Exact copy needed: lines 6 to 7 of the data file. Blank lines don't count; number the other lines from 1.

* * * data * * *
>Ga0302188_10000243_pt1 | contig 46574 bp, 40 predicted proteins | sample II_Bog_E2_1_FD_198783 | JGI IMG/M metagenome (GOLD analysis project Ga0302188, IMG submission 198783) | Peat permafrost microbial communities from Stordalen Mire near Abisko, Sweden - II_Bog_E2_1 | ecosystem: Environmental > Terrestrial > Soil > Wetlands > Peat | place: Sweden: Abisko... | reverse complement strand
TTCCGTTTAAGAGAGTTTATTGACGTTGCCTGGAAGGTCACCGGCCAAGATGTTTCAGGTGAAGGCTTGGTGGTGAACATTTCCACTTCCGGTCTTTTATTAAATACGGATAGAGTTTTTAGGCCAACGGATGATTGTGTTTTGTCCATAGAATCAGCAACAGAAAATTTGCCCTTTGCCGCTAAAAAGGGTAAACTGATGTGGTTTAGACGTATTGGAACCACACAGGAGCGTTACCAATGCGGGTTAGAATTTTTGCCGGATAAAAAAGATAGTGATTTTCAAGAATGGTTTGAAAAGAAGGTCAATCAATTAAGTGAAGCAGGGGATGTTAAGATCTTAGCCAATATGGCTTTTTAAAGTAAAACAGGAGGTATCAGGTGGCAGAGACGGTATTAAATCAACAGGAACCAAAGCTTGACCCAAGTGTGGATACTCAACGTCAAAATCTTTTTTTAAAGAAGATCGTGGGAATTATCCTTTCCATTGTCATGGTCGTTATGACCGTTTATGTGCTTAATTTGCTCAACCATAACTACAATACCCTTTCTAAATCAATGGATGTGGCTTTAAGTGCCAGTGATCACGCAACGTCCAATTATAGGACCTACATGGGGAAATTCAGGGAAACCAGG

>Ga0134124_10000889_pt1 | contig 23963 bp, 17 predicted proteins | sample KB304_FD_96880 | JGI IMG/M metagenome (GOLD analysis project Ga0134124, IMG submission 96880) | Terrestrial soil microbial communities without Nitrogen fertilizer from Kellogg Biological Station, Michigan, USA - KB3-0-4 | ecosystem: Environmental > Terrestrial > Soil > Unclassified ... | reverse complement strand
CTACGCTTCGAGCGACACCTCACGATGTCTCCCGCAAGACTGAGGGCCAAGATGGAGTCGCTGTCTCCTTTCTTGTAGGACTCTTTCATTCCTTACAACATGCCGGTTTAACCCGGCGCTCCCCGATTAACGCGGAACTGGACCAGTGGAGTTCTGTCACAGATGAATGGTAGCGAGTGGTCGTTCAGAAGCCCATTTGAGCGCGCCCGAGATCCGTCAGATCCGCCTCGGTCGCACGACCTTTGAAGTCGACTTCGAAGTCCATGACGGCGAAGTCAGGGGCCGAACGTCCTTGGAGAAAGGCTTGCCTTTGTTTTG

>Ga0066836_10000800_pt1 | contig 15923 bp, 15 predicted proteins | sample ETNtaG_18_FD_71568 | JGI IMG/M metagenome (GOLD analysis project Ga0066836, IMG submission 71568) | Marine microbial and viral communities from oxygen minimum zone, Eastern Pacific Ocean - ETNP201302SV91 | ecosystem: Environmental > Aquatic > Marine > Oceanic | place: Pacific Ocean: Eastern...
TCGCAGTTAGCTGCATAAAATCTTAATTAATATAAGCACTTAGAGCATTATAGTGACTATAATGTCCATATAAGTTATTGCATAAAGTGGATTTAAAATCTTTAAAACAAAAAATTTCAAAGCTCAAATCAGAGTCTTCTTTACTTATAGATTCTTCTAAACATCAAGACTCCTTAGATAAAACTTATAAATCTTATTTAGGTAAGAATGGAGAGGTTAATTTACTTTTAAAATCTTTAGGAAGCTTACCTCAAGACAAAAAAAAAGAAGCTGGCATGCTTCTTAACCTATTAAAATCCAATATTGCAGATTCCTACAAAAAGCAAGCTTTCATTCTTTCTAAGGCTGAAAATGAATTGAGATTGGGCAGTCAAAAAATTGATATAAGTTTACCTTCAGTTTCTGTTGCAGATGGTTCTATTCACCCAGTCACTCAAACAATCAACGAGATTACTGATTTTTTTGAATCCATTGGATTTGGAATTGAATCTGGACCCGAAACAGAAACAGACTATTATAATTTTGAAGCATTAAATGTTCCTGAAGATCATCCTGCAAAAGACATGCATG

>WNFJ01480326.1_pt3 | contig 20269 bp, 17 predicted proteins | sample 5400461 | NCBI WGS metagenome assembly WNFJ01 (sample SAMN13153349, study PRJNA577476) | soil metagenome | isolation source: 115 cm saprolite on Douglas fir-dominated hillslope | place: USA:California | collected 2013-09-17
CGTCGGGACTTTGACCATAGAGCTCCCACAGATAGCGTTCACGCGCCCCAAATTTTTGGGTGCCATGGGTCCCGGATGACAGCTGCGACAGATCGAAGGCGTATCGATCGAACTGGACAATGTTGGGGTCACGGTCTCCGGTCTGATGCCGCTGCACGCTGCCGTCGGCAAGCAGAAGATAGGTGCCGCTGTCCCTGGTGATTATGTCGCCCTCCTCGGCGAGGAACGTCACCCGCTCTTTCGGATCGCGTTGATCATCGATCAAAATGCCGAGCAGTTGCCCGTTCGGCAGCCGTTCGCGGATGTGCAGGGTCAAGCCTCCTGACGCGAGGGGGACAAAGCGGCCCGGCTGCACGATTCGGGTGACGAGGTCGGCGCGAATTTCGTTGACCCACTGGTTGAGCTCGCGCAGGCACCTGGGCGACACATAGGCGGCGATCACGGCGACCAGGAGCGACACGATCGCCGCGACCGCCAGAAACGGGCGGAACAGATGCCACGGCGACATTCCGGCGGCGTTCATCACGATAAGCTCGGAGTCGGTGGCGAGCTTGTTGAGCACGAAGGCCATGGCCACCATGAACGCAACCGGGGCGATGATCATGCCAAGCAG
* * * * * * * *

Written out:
TCGCAGTTAGCTGCATAAAATCTTAATTAATATAAGCACTTAGAGCATTATAGTGACTATAATGTCCATATAAGTTATTGCATAAAGTGGATTTAAAATCTTTAAAACAAAAAATTTCAAAGCTCAAATCAGAGTCTTCTTTACTTATAGATTCTTCTAAACATCAAGACTCCTTAGATAAAACTTATAAATCTTATTTAGGTAAGAATGGAGAGGTTAATTTACTTTTAAAATCTTTAGGAAGCTTACCTCAAGACAAAAAAAAAGAAGCTGGCATGCTTCTTAACCTATTAAAATCCAATATTGCAGATTCCTACAAAAAGCAAGCTTTCATTCTTTCTAAGGCTGAAAATGAATTGAGATTGGGCAGTCAAAAAATTGATATAAGTTTACCTTCAGTTTCTGTTGCAGATGGTTCTATTCACCCAGTCACTCAAACAATCAACGAGATTACTGATTTTTTTGAATCCATTGGATTTGGAATTGAATCTGGACCCGAAACAGAAACAGACTATTATAATTTTGAAGCATTAAATGTTCCTGAAGATCATCCTGCAAAAGACATGCATG

>WNFJ01480326.1_pt3 | contig 20269 bp, 17 predicted proteins | sample 5400461 | NCBI WGS metagenome assembly WNFJ01 (sample SAMN13153349, study PRJNA577476) | soil metagenome | isolation source: 115 cm saprolite on Douglas fir-dominated hillslope | place: USA:California | collected 2013-09-17